Skip to main content
Menu
Previous topic:
Previous topic
Current topic:
Introduction to fractions
Next topic
Next topic:
Equivalent fractions & cancelling

Fractions

Fractions are hard. There is no way of getting around this. They are difficult. Now once you've got them cracked, they will seem easy enough but until that point, they are hard. So, to quote the late lamented Douglas Adams, "Don't Panic!".

In the image to the right, you see a green circle divided into ${1 \over 2}$s (halves).
Next to it, you see a blue circle divided into ${1 \over 4}$s (quarters)

 

You should notice that the halves are a completely different shape and size from each of the quarters. In fact, if you look carefully, you will see that the halves are exactly twice the size of the quarters. This means that $${1 \over 4} \times 2 = {2 \over 4} = {1 \over 2}.$$ This shows that doubling a quarter will give us a half, and we can also say that $${1 \over 4} + {1 \over 4} = {2 \over 4} = {1 \over 2}.$$ which is the same statement as before but with the multiplication reduced to its adding equivalent.

It is important to note that while the notation with fractions is a bit weird, at least the basic ideas of arithmetic, such as that multiplication is repeated adding, still holds true.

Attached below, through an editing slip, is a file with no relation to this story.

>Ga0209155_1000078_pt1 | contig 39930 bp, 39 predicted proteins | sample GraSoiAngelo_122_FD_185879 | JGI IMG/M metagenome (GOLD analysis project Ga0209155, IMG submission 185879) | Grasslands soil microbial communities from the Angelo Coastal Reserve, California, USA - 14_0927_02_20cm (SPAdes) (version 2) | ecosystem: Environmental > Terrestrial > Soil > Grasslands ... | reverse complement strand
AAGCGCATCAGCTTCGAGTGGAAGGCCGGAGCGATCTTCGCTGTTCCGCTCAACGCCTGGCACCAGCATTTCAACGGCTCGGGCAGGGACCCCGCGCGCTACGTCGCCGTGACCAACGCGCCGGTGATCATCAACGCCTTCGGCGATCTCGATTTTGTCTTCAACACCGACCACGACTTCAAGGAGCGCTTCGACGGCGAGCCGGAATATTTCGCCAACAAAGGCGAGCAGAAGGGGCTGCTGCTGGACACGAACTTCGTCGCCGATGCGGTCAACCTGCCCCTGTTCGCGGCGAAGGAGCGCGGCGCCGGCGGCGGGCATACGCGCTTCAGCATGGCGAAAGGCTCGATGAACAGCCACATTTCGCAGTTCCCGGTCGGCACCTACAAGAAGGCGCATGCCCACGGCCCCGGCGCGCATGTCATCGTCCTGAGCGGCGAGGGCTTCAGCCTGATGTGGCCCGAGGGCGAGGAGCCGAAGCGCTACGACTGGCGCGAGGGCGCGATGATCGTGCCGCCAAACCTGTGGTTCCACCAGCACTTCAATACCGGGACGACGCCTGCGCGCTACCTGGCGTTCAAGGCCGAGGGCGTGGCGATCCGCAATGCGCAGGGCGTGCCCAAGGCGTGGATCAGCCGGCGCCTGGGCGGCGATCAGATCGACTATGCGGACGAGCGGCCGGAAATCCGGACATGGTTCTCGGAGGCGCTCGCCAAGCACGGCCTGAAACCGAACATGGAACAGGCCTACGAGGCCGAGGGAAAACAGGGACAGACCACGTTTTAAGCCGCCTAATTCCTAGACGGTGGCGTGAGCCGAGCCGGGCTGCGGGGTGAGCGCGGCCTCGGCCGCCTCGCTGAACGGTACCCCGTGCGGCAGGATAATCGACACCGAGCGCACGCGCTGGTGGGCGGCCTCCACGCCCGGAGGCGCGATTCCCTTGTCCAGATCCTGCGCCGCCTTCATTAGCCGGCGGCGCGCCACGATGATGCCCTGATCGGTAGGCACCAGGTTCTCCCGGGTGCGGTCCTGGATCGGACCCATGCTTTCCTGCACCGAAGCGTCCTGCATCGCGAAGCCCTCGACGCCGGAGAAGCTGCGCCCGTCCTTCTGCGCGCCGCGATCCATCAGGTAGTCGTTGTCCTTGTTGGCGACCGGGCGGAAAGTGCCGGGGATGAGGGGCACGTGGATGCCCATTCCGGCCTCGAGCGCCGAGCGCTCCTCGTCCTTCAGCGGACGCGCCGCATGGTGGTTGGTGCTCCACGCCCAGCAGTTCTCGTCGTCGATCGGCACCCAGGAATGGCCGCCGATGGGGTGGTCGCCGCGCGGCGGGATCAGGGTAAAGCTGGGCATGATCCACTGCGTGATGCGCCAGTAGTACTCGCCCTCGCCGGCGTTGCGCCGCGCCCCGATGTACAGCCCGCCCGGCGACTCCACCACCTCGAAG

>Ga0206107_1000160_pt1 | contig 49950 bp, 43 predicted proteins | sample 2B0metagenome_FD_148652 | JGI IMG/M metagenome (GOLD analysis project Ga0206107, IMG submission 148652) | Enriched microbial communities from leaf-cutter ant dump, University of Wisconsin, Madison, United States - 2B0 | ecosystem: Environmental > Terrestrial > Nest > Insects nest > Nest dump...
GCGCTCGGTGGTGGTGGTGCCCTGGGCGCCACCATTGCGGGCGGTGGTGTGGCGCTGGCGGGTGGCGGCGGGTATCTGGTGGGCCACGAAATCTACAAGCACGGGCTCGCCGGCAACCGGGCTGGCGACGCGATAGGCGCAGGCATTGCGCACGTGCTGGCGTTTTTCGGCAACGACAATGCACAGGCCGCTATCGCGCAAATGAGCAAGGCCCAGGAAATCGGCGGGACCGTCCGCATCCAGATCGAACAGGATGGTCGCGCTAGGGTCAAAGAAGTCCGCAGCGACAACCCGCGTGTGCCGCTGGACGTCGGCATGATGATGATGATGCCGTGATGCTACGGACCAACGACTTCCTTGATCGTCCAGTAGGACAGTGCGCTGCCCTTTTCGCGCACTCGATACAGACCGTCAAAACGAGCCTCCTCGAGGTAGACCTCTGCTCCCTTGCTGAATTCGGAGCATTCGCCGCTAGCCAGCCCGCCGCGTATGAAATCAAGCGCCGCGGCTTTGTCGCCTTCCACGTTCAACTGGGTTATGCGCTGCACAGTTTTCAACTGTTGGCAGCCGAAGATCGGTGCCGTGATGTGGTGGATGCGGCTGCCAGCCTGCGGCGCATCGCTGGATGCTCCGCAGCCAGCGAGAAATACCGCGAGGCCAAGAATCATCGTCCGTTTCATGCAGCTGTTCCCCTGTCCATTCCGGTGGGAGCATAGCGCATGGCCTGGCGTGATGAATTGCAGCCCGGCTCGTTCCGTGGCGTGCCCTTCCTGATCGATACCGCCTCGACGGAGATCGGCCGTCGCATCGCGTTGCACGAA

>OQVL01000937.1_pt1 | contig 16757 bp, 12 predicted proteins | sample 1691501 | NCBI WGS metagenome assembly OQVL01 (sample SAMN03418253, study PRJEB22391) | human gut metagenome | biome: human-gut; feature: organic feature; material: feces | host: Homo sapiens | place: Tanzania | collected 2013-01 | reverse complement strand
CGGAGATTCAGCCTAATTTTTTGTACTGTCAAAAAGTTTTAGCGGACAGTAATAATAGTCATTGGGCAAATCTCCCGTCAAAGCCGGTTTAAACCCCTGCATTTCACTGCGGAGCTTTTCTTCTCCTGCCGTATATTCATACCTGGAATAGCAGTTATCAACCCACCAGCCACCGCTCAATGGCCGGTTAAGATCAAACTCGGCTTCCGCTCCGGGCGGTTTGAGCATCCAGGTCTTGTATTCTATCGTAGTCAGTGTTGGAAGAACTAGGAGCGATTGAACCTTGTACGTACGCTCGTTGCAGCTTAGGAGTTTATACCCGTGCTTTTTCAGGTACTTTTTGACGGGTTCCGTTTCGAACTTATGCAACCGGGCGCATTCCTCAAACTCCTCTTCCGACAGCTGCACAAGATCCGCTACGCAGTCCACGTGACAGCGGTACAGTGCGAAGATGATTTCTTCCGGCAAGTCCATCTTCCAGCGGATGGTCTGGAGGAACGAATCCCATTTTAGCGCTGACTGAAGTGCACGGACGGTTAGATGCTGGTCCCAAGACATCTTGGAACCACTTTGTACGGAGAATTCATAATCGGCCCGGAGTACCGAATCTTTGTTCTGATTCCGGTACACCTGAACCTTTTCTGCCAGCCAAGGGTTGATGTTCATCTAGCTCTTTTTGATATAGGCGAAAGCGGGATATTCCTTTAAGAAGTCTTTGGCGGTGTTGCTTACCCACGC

We can now say that the denominator tells us about the shape of the circle part. So a half is a semi-circle and a quarter is a quarter-circle. Below there are some other ways of dividing up a circle. You should notice that the shapes of each one is slightly different. It is not a coincidence that maths teachers frequently use pizzas as a way of getting students attention when covering this stuff.

We can also say that the numerators tell us about how many of these variously shaped parts, we have. So if you take $3$ of these $1 \over 5$ things, we have $3 \over 5$. Likewise if we take $3$ of the $1 \over 6$ things, we end up with $3 \over 6$ which, if you look at the shape that makes, gives us $1 \over 2$. This means that ${1 \over 2} = {2 \over 4} = {3 \over 6}$. These are called equivalent fractions. Fractions which look different, but ultimately mean exactly the same thing.

In the next section, we will be looking in more depth at Equivalent fractions.